5. Some specific rules are buried away in text (an example is that spellcasters can not cast if they are in combat).  Luckily the rules are short enough that this does not seem to be a major issue but I still feel a bit uncertain at times and finding that exact sentence to confirm consumes time.  I think this will be a non-factor after reading over the rules a second/third time but stands now as a concern.
  6. As always with campaign systems, there is the fear of "run away."  A really good way to mitigate this is to keep campaigns short but balancing that with allowing a rewarding amount of character growth is difficult.  Perhaps the fact that only your wizard and apprentice level up helps manage this, but I can't say for sure without having played through a campaign.
  7. I may not have all my facts straight here, but wizards get experience points for treasure removed from the board and from kills.  So buffing/non-combatant casters will suffer some in the campaign system compared to direct damage casters.  
Don't get the wrong impression because of my concerns.  I think Frostgrave is a good, solid game and I love the support it is getting:  A new campaign book, sellsword/captains, etc.  Plus it seems to have generated a lot of traction.  These concerns are not anything that will keep me from jumping in on a campaign if one gets going.  Is it better than some of the alternatives such as Otherworld, Mordheim, Song of Blades, Heroes, Regiments of Renown, etc - I don't know.  Don't really care since it seems to be a decent enough system that people around here might want to play.  Basically if the game system is decent enough and there is not an alternative I LOVE, then I am not going to fight an uphill battle to convert people.

Also of note.  Mike and I played our game utilizing 2d10 rather than the standard d20.  The reasoning was that 2d10 would provide a Gaussian distribution (like Warmachine) rather than a uniform distribution of a d20.  I am actually interested in quantifying the effect of this change along with the 3d6 approach.  Hmm, I wonder how exactly to approach that analysis.  I do know I will be lazy and do it via Monte Carlo's rather than figure out the probabilities with math.  lol

Saturday, February 6, 2016

January Recap

Been a little quiet on the blog, so I thought I would post a quick update recapping January.  I'm not sure a monthly recap is going to be a regular thing or not, I had actually planned to post most of this as more individual updates but never got around to it.  We will see...

On the "hobbying" front I have managed to get in a little bit of modelling every week.  No actual painting though.  Surprisingly time consuming, I did get my Malifaux and MERCS models transitioned from foam storage/transport to magnetic tray storage/transport (btw, I believe MERCS second edition comes up in Feb/Mar and includes rules to use a standard tape measure instead of the card based movement - should be interesting to see).  I also got 4 new guys for my Hadross Wrath of Kings assembled and based:  I wasn't really satisfy by (game play wise) one of the specialist from the starter set, so I wanted to either try a different specialist or add another taxi crab.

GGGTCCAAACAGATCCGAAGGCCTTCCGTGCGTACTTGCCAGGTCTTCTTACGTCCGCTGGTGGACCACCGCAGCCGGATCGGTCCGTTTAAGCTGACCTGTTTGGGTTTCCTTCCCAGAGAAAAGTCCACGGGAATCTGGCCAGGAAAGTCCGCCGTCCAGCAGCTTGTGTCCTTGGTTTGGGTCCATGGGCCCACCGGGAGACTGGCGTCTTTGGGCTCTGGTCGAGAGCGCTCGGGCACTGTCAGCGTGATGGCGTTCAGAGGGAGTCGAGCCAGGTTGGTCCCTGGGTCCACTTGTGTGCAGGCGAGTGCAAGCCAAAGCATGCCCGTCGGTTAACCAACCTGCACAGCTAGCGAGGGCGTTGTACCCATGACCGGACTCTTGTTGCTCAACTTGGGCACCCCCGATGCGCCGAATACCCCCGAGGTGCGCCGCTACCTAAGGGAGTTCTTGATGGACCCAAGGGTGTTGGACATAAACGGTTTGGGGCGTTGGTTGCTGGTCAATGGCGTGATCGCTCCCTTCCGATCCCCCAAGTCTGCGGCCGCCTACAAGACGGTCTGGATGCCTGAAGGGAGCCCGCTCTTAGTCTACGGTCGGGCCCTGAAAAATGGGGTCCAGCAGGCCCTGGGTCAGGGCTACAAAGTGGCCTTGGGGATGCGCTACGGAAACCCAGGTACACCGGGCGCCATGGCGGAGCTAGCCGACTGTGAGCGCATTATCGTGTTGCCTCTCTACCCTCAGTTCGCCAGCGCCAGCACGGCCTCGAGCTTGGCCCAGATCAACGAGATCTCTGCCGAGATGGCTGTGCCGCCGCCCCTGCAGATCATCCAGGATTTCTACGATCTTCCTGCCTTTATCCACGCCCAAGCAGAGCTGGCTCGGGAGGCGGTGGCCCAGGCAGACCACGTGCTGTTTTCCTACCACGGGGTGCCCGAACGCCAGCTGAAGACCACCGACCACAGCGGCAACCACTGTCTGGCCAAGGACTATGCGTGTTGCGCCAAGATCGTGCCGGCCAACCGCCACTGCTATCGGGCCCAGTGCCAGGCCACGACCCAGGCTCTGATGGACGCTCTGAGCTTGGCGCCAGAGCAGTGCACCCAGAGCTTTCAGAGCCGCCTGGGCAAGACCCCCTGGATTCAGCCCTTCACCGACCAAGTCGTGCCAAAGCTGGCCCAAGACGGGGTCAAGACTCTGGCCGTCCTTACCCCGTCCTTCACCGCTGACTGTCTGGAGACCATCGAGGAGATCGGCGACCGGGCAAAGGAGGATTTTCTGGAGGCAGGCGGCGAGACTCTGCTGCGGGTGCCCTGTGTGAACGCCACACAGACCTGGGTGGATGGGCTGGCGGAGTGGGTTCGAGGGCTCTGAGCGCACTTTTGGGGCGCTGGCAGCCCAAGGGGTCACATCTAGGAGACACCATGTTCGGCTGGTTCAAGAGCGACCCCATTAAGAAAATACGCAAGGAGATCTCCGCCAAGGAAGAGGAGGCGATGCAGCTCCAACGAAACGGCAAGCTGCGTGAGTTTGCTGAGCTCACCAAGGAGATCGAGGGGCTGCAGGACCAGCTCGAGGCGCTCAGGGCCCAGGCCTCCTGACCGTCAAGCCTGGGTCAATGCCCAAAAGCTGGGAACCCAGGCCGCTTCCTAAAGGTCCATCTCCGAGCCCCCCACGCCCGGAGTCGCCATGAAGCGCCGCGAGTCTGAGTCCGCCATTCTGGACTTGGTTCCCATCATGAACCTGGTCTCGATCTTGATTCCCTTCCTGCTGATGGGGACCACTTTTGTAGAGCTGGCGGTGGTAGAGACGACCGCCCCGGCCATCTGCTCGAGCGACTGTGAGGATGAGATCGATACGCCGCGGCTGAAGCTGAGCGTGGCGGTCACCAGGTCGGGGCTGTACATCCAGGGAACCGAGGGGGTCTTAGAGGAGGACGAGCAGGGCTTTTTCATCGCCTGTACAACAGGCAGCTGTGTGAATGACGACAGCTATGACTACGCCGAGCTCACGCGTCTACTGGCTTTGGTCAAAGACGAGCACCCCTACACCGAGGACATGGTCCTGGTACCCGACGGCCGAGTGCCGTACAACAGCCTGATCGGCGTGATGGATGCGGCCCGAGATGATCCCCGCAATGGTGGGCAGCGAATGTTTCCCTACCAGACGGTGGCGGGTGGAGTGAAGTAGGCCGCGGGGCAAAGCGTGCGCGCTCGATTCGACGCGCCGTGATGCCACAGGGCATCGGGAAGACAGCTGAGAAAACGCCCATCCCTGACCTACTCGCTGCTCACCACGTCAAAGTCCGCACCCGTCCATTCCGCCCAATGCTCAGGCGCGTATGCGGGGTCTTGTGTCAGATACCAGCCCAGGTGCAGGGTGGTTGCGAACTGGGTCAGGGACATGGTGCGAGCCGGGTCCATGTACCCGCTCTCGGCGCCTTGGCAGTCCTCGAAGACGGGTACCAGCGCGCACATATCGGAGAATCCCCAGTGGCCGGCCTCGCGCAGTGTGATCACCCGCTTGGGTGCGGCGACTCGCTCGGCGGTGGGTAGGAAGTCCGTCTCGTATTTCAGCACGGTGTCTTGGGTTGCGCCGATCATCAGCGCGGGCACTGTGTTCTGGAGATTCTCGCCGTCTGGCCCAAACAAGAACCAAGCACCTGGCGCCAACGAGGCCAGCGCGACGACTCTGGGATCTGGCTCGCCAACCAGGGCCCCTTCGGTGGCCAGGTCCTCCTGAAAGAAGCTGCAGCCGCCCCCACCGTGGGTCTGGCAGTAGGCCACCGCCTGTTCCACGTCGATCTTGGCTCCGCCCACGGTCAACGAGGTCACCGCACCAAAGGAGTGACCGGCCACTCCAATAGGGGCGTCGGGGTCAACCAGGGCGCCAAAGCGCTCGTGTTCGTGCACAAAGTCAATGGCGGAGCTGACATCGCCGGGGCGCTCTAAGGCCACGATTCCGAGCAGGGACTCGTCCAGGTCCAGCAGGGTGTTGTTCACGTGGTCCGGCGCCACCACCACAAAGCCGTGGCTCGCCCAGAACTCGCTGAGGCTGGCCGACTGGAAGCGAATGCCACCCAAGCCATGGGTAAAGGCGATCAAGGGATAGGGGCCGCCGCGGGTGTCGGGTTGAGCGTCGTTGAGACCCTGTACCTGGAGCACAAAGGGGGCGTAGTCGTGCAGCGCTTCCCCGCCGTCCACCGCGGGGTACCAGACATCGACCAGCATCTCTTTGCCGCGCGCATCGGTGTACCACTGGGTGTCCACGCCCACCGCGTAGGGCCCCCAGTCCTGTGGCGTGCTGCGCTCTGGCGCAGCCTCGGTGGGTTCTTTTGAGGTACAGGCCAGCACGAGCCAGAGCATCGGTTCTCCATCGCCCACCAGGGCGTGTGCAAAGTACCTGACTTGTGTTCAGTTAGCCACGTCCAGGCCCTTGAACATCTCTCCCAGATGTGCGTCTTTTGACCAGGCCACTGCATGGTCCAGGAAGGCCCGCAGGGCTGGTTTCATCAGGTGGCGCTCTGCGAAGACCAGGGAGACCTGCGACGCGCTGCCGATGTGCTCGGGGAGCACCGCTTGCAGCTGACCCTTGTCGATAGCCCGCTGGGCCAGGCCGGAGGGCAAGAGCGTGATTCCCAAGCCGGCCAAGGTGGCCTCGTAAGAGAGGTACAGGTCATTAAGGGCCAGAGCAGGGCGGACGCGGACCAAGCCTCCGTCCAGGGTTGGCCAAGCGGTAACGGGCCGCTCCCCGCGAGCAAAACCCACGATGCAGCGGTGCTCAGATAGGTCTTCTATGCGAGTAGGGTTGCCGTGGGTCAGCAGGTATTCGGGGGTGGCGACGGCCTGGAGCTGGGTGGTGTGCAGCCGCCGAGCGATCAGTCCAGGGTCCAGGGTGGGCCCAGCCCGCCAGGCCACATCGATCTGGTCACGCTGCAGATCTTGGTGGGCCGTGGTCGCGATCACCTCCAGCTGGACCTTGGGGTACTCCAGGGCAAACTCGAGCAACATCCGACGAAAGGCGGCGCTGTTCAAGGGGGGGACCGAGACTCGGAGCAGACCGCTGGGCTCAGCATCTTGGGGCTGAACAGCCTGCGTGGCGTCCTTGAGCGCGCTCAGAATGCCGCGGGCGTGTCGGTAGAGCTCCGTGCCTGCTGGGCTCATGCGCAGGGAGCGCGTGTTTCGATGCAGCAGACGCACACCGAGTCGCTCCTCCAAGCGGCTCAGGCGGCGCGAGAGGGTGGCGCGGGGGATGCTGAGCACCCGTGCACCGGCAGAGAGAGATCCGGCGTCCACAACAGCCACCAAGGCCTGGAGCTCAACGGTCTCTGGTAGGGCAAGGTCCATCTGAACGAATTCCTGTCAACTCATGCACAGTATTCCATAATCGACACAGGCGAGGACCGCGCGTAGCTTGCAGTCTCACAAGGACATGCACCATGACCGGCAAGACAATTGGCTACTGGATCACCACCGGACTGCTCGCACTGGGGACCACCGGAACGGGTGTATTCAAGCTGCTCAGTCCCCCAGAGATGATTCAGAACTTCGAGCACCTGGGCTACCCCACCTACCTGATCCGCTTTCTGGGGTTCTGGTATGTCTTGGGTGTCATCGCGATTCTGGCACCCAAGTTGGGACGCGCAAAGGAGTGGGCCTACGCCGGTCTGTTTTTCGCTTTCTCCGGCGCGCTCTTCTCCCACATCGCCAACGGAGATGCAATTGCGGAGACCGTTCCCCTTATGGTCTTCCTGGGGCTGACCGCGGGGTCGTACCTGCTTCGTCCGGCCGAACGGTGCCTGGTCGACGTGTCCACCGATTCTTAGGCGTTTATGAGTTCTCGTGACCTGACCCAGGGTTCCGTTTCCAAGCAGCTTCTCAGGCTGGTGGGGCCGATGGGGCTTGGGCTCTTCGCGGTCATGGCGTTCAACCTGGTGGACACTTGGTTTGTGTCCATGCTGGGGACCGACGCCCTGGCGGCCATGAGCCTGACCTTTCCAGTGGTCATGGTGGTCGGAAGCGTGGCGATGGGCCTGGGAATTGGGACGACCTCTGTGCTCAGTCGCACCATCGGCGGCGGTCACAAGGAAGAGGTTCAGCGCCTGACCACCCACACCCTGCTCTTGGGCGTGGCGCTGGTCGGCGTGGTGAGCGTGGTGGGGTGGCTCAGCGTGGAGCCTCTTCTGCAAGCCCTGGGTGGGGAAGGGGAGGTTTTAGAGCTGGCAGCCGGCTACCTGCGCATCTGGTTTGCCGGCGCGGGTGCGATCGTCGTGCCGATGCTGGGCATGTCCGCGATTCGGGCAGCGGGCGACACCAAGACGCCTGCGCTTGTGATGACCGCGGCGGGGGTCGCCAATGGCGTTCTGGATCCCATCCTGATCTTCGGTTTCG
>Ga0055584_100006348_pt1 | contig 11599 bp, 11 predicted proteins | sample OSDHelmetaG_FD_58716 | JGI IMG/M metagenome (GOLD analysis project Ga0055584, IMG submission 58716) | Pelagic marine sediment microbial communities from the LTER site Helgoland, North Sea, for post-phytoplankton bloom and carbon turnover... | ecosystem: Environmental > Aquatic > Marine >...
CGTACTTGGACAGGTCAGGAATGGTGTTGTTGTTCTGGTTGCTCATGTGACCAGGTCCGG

(The loner off to the side of the group was actually assembled last year)

I have also gotten 4 games of Guild Ball in over the month with Mike over at Mini Mayhem.  I continue to be impressed with the game.  So far Mike and I have only gotten 1 game in at the full team and table size (without terrain).  I'm holding off a post with more thoughts on the game until I get a few more under my belt.

I've gotten a little more connected into the Kings of War and (separate) Malifaux communities.  It has been a little hard but I think I'm starting to unravel the fractured gaming community here.  We will see.  I would really like to get out to one of the weekly Malifaux nights that has been re-established to show support but so far I just haven't been able to juggle it into the mix.  Hopefully soon.  There have been some rumblings about Frostgrave too, so I picked up the rules for that but haven't digested them yet.  It really looks like I am going to have to bite the bullet and get into Facebook though to help integrate into the gaming community down here.  *sigh*

The only other thing to note for January is I started and finished reading Caliban's War.  The second book in the Expanse series  Again, I can not believe that such frantic pacing can be maintained for the entire length of a book.  It manages to introduced some really great new characters that I hope to see again.  Hopefully this puts me far enough ahead that I can now watch the first season of the SyFy series.  For reading though, I think I am going to take a little break from this series and read something lighter, probably one of the new Star Wars books.  But then again Lois McMaster Bujold has a new book out:

This month (/next) we appear to be on course for closing and moving into a new house.  That should see the establishment of my new man cave, the return of all my tiny soldiers and my airbrush!  The harsh reality of this is that I probably wont have much actual time for hobbying for the rest of February and maybe part of March.